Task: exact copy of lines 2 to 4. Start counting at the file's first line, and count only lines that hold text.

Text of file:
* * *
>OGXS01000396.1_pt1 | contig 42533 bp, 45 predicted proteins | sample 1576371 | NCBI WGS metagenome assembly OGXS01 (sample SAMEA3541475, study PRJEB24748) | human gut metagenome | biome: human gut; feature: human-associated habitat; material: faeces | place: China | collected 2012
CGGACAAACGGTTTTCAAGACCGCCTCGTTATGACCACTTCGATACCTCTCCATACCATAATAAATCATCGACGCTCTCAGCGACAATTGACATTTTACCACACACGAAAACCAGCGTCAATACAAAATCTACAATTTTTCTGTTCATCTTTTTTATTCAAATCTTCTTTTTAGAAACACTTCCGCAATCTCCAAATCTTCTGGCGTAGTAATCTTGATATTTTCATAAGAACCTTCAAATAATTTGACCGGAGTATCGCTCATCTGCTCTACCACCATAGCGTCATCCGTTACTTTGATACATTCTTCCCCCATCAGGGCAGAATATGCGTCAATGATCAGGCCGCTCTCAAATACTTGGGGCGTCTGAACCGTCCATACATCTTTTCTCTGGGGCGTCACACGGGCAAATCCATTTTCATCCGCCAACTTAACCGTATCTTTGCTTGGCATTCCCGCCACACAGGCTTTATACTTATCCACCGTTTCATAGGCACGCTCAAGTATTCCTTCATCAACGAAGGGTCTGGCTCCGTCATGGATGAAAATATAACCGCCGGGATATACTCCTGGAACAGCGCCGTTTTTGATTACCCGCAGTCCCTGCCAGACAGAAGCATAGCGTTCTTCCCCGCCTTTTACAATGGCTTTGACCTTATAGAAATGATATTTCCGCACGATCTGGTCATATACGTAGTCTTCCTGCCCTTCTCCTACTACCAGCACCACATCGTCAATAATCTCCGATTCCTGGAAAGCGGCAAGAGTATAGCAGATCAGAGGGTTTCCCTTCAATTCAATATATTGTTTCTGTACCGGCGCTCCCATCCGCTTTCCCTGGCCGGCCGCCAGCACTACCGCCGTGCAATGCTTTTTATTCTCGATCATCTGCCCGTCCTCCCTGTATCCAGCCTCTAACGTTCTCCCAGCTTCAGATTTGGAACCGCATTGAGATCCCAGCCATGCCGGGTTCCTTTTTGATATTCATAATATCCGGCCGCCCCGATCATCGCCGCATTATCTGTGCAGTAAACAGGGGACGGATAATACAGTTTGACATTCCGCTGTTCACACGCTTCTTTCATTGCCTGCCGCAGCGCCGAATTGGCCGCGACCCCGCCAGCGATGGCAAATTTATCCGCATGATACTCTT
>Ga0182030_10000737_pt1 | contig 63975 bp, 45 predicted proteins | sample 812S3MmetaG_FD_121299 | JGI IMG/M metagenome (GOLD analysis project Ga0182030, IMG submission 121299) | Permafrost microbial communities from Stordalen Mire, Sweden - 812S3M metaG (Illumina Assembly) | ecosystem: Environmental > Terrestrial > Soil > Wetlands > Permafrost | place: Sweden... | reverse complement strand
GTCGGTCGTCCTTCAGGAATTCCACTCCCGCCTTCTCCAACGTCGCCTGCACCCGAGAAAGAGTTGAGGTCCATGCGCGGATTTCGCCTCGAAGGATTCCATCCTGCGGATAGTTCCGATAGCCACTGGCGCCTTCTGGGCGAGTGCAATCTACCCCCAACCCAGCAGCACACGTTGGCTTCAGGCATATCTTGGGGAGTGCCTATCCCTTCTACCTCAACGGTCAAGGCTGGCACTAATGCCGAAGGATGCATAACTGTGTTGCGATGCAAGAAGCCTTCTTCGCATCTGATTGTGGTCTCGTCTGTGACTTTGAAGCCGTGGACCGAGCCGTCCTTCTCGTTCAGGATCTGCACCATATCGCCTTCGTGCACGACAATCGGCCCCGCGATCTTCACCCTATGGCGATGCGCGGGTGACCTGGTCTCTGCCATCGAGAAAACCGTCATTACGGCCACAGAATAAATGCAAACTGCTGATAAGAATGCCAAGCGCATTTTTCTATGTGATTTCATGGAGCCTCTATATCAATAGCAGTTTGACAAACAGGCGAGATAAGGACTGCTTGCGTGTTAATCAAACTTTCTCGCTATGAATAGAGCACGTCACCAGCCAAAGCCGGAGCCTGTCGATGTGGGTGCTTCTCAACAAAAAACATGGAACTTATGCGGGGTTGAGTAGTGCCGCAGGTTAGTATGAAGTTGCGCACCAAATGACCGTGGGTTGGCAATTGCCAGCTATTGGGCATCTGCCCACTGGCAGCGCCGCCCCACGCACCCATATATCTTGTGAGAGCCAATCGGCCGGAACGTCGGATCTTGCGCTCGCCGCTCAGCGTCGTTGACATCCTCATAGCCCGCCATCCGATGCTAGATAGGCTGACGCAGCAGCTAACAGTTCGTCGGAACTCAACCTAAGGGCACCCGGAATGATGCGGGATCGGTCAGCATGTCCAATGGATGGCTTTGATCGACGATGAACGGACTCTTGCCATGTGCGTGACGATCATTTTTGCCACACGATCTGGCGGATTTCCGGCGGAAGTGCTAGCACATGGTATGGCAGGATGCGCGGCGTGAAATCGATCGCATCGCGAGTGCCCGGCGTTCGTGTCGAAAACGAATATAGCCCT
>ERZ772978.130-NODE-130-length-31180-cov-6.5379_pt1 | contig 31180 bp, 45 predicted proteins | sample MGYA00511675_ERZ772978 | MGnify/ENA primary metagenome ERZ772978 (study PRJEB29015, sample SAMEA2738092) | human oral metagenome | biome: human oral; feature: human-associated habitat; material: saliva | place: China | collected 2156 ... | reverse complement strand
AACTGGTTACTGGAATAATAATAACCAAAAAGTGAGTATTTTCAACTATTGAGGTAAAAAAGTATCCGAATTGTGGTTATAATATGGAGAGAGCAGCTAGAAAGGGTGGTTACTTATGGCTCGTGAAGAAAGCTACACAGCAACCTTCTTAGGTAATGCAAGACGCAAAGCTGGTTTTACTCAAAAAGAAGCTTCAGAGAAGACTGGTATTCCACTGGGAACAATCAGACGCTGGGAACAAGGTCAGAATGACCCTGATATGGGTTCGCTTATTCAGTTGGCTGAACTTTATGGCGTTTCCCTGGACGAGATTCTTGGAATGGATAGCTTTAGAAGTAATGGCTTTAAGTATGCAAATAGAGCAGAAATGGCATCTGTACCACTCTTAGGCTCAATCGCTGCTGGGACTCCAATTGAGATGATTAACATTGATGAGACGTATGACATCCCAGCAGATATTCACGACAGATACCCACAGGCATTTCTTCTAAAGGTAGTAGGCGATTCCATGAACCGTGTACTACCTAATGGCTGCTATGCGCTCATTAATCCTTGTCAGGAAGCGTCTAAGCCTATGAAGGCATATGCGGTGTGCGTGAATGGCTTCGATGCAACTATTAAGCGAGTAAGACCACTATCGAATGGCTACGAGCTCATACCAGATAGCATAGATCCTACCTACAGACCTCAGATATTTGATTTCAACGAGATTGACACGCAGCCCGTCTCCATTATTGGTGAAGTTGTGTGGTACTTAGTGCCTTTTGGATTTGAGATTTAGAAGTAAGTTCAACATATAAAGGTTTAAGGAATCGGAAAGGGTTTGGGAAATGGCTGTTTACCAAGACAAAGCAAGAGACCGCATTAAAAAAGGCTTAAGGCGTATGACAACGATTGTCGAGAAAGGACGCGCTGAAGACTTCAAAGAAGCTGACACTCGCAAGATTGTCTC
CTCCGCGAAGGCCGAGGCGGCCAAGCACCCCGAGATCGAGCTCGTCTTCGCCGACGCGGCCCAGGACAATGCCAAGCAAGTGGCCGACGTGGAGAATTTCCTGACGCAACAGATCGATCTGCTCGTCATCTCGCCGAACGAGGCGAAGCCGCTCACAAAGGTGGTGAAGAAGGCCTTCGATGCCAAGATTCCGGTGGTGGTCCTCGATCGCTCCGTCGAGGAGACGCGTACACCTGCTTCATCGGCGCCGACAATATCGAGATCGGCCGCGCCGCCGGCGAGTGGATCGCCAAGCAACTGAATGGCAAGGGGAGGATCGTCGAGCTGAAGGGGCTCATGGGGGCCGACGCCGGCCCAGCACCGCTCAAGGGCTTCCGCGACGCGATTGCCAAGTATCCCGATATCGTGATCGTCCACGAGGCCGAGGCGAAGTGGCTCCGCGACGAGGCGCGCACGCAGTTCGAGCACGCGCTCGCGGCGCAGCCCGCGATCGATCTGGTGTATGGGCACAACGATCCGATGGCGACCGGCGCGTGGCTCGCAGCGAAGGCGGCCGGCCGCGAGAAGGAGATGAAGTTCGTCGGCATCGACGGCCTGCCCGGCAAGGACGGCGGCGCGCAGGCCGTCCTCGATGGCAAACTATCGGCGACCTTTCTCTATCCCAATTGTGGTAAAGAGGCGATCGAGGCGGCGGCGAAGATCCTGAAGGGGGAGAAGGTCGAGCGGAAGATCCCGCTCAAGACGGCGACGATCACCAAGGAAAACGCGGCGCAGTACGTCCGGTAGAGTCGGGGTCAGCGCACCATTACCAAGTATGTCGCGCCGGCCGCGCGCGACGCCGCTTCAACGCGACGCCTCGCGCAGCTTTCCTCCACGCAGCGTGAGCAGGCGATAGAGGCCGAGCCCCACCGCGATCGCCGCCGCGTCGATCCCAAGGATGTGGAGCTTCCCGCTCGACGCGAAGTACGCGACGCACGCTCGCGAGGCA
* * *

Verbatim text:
CGGACAAACGGTTTTCAAGACCGCCTCGTTATGACCACTTCGATACCTCTCCATACCATAATAAATCATCGACGCTCTCAGCGACAATTGACATTTTACCACACACGAAAACCAGCGTCAATACAAAATCTACAATTTTTCTGTTCATCTTTTTTATTCAAATCTTCTTTTTAGAAACACTTCCGCAATCTCCAAATCTTCTGGCGTAGTAATCTTGATATTTTCATAAGAACCTTCAAATAATTTGACCGGAGTATCGCTCATCTGCTCTACCACCATAGCGTCATCCGTTACTTTGATACATTCTTCCCCCATCAGGGCAGAATATGCGTCAATGATCAGGCCGCTCTCAAATACTTGGGGCGTCTGAACCGTCCATACATCTTTTCTCTGGGGCGTCACACGGGCAAATCCATTTTCATCCGCCAACTTAACCGTATCTTTGCTTGGCATTCCCGCCACACAGGCTTTATACTTATCCACCGTTTCATAGGCACGCTCAAGTATTCCTTCATCAACGAAGGGTCTGGCTCCGTCATGGATGAAAATATAACCGCCGGGATATACTCCTGGAACAGCGCCGTTTTTGATTACCCGCAGTCCCTGCCAGACAGAAGCATAGCGTTCTTCCCCGCCTTTTACAATGGCTTTGACCTTATAGAAATGATATTTCCGCACGATCTGGTCATATACGTAGTCTTCCTGCCCTTCTCCTACTACCAGCACCACATCGTCAATAATCTCCGATTCCTGGAAAGCGGCAAGAGTATAGCAGATCAGAGGGTTTCCCTTCAATTCAATATATTGTTTCTGTACCGGCGCTCCCATCCGCTTTCCCTGGCCGGCCGCCAGCACTACCGCCGTGCAATGCTTTTTATTCTCGATCATCTGCCCGTCCTCCCTGTATCCAGCCTCTAACGTTCTCCCAGCTTCAGATTTGGAACCGCATTGAGATCCCAGCCATGCCGGGTTCCTTTTTGATATTCATAATATCCGGCCGCCCCGATCATCGCCGCATTATCTGTGCAGTAAACAGGGGACGGATAATACAGTTTGACATTCCGCTGTTCACACGCTTCTTTCATTGCCTGCCGCAGCGCCGAATTGGCCGCGACCCCGCCAGCGATGGCAAATTTATCCGCATGATACTCTT
>Ga0182030_10000737_pt1 | contig 63975 bp, 45 predicted proteins | sample 812S3MmetaG_FD_121299 | JGI IMG/M metagenome (GOLD analysis project Ga0182030, IMG submission 121299) | Permafrost microbial communities from Stordalen Mire, Sweden - 812S3M metaG (Illumina Assembly) | ecosystem: Environmental > Terrestrial > Soil > Wetlands > Permafrost | place: Sweden... | reverse complement strand
GTCGGTCGTCCTTCAGGAATTCCACTCCCGCCTTCTCCAACGTCGCCTGCACCCGAGAAAGAGTTGAGGTCCATGCGCGGATTTCGCCTCGAAGGATTCCATCCTGCGGATAGTTCCGATAGCCACTGGCGCCTTCTGGGCGAGTGCAATCTACCCCCAACCCAGCAGCACACGTTGGCTTCAGGCATATCTTGGGGAGTGCCTATCCCTTCTACCTCAACGGTCAAGGCTGGCACTAATGCCGAAGGATGCATAACTGTGTTGCGATGCAAGAAGCCTTCTTCGCATCTGATTGTGGTCTCGTCTGTGACTTTGAAGCCGTGGACCGAGCCGTCCTTCTCGTTCAGGATCTGCACCATATCGCCTTCGTGCACGACAATCGGCCCCGCGATCTTCACCCTATGGCGATGCGCGGGTGACCTGGTCTCTGCCATCGAGAAAACCGTCATTACGGCCACAGAATAAATGCAAACTGCTGATAAGAATGCCAAGCGCATTTTTCTATGTGATTTCATGGAGCCTCTATATCAATAGCAGTTTGACAAACAGGCGAGATAAGGACTGCTTGCGTGTTAATCAAACTTTCTCGCTATGAATAGAGCACGTCACCAGCCAAAGCCGGAGCCTGTCGATGTGGGTGCTTCTCAACAAAAAACATGGAACTTATGCGGGGTTGAGTAGTGCCGCAGGTTAGTATGAAGTTGCGCACCAAATGACCGTGGGTTGGCAATTGCCAGCTATTGGGCATCTGCCCACTGGCAGCGCCGCCCCACGCACCCATATATCTTGTGAGAGCCAATCGGCCGGAACGTCGGATCTTGCGCTCGCCGCTCAGCGTCGTTGACATCCTCATAGCCCGCCATCCGATGCTAGATAGGCTGACGCAGCAGCTAACAGTTCGTCGGAACTCAACCTAAGGGCACCCGGAATGATGCGGGATCGGTCAGCATGTCCAATGGATGGCTTTGATCGACGATGAACGGACTCTTGCCATGTGCGTGACGATCATTTTTGCCACACGATCTGGCGGATTTCCGGCGGAAGTGCTAGCACATGGTATGGCAGGATGCGCGGCGTGAAATCGATCGCATCGCGAGTGCCCGGCGTTCGTGTCGAAAACGAATATAGCCCT